ALL FOR ONE The contestants congratulate the winner.
"We've had a few people pass out. We've had a few people jump off the front of the stage because the lights are so bright . . . We've had a few wardrobe malfunctions," Jim Donovan says. It's intermission at Cranston's Park Theatre and the tuxedoed, clean-shaven, perfectly-coiffed host of today's Miss Rhode Island/Miss Teen Rhode Island USA pageant has stepped off the stage to tell war stories. He's been in the spotlight for the last hour, surrounded by 60 women in evening gowns, but he isn't sweating. Donovan, a consumer reporter for CBS 3 Eyewitness News in Philadelphia, has been hosting beauty pageants as a side gig for over a decade.
> PHOTOS: Miss Rhode Island/Miss Teen Rhode Island USA pageant by Natalja Kent <
And it shows. He is a welcome dose of humor in this world of frozen smiles, spray tans, wrist-pivoting waves, and marches around stage in bikinis and high heels. He calls himself "Uncle Jimmy" and holds onto the prize for "Miss Photogenic" (a certificate for a $600 photo shoot) until after the pageant has ended, explaining to the contestants that the winner will lose track of the envelope if he hands it out now. He spices up the long list of sponsors he is obligated to read — dentists, personal trainers, dress boutiques, speech coaches, photographers — with comments like, "We're not sending anyone to the pageant with a unibrow." At one point, he shouts at the guys in the sound booth to turn down the synth-heavy background music. It's like Who Wants to Be a Millionaire on crack, he says.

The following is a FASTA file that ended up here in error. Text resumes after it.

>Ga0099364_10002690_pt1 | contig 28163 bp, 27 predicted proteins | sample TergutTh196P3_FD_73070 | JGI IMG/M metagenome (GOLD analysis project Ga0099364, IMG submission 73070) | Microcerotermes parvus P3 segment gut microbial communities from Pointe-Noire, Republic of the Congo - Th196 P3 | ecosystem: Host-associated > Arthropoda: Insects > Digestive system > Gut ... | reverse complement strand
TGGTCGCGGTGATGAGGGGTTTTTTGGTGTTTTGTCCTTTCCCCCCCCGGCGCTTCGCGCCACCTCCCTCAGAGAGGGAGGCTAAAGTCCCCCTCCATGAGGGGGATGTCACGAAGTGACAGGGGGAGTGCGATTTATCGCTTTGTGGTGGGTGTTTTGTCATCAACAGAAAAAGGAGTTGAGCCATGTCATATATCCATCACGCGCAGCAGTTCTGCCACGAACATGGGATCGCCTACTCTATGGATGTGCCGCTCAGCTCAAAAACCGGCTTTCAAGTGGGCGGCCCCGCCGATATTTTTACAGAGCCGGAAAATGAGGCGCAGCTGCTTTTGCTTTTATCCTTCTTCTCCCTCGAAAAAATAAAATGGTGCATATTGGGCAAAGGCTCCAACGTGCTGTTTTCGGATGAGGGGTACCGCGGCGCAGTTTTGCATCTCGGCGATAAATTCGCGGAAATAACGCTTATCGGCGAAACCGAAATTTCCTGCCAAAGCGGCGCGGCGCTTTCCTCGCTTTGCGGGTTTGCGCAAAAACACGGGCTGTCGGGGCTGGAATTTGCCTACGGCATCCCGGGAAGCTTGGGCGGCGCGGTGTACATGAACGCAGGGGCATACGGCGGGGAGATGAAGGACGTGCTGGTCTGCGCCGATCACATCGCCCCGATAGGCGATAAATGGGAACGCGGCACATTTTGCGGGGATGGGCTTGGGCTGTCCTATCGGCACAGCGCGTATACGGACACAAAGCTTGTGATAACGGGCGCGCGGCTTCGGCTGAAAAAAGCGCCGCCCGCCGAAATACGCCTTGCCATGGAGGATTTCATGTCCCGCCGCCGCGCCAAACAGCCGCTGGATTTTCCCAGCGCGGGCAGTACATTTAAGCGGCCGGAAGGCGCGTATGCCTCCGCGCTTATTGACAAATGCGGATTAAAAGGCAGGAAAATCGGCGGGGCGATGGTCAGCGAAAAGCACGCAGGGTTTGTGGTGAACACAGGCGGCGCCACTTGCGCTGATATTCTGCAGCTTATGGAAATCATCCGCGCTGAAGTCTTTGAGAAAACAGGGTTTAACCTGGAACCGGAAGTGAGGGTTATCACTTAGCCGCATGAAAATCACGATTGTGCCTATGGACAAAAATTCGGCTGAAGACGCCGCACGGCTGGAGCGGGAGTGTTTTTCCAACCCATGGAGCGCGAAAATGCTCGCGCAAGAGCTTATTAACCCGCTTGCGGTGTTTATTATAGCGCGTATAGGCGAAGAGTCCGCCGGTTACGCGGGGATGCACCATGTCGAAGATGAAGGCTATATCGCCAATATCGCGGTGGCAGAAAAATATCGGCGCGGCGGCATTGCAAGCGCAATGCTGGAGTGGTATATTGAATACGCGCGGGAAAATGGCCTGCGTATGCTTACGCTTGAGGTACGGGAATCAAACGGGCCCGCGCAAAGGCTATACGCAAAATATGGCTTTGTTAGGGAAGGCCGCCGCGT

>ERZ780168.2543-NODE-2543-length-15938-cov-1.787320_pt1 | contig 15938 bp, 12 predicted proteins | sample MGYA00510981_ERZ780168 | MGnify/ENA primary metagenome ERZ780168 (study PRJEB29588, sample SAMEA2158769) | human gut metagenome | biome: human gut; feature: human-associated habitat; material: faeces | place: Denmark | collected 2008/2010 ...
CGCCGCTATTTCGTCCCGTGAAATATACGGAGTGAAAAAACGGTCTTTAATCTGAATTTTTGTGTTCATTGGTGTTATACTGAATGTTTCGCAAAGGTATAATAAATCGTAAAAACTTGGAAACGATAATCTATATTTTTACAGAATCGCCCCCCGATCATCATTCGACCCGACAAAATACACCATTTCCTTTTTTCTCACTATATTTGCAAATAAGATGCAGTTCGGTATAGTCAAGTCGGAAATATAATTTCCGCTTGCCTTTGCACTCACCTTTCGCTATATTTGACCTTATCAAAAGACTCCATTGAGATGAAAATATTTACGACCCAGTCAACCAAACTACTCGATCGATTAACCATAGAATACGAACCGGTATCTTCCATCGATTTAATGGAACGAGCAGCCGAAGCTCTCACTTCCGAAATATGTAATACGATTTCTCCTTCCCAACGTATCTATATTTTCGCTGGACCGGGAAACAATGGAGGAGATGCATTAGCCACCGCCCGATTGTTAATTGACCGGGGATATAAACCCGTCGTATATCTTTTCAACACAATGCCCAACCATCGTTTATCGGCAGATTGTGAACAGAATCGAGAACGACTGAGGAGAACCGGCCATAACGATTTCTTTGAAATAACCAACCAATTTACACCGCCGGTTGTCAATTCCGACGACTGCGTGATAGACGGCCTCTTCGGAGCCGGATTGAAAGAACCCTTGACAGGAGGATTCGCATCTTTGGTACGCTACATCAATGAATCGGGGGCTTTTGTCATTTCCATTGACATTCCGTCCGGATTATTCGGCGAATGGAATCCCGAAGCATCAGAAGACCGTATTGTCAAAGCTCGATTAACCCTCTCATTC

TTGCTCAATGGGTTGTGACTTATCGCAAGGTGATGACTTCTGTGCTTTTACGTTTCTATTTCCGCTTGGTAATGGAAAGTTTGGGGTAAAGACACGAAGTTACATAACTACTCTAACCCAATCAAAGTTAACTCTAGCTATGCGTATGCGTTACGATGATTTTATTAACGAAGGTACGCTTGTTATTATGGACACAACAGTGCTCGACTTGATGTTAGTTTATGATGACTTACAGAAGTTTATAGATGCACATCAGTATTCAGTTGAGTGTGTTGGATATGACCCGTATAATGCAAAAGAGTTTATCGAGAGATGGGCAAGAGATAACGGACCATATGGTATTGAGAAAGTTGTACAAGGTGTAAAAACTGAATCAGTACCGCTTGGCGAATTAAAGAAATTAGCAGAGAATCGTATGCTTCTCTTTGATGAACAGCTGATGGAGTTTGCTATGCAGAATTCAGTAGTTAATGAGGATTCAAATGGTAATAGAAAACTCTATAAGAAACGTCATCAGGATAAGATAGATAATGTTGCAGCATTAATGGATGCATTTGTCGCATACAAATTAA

The stakes in Rhode Island pageantry don't come any higher than today's gauntlet; here on Sunday afternoon, it's all about the crown. The auditorium is brimming with screams and dreams. The screams erupt whenever a contestant struts across the stage or completes an answer featuring Sandra Bullock ("If you could have dinner with one celebrity, dead or alive, who would it be and why?"). The dreams are omnipresent. A song blasting from unseen speakers advises, "If you just believe, you can move mountains with dreams." The contestants' adages include "Don't ever let your fears hold you back from pursuing your dreams" and "If you can dream it, you can believe it and you can achieve it."
But even the most brutal cynics are quiet today. There is a walking incarnation of these dreams in the room: Olivia Culpo, the 20-year old Cranstonian who wore a $25 rented gown in last year's Miss Rhode Island competition (her first-ever pageant), then went on to Vegas to be crowned Miss USA. Tall, tan, with flawless features, Culpo is Rhode Island royalty. She appears in three different outfits throughout the afternoon: a leather skirt and white Chanel shirt; a sky-blue cocktail dress; and a silver, floor-length evening gown. She glides through the auditorium, smiling, attracting shrieks and camera flashes at every carefully placed step. Onstage, she is ceremoniously presented with a miniature doll replica of herself. Offstage, before the competition starts, she tells me about her new life sharing an apartment in New York with the reigning Miss Universe and her sadness over giving up her Miss Rhode Island crown. "It's not even bittersweet; it's just bitter," she says. Even the fathers in the audience, who were sneaking to the lobby to catch glimpses of football games, are impressed. I heard one say that Culpo could have won last year's contest wearing a burlap bag.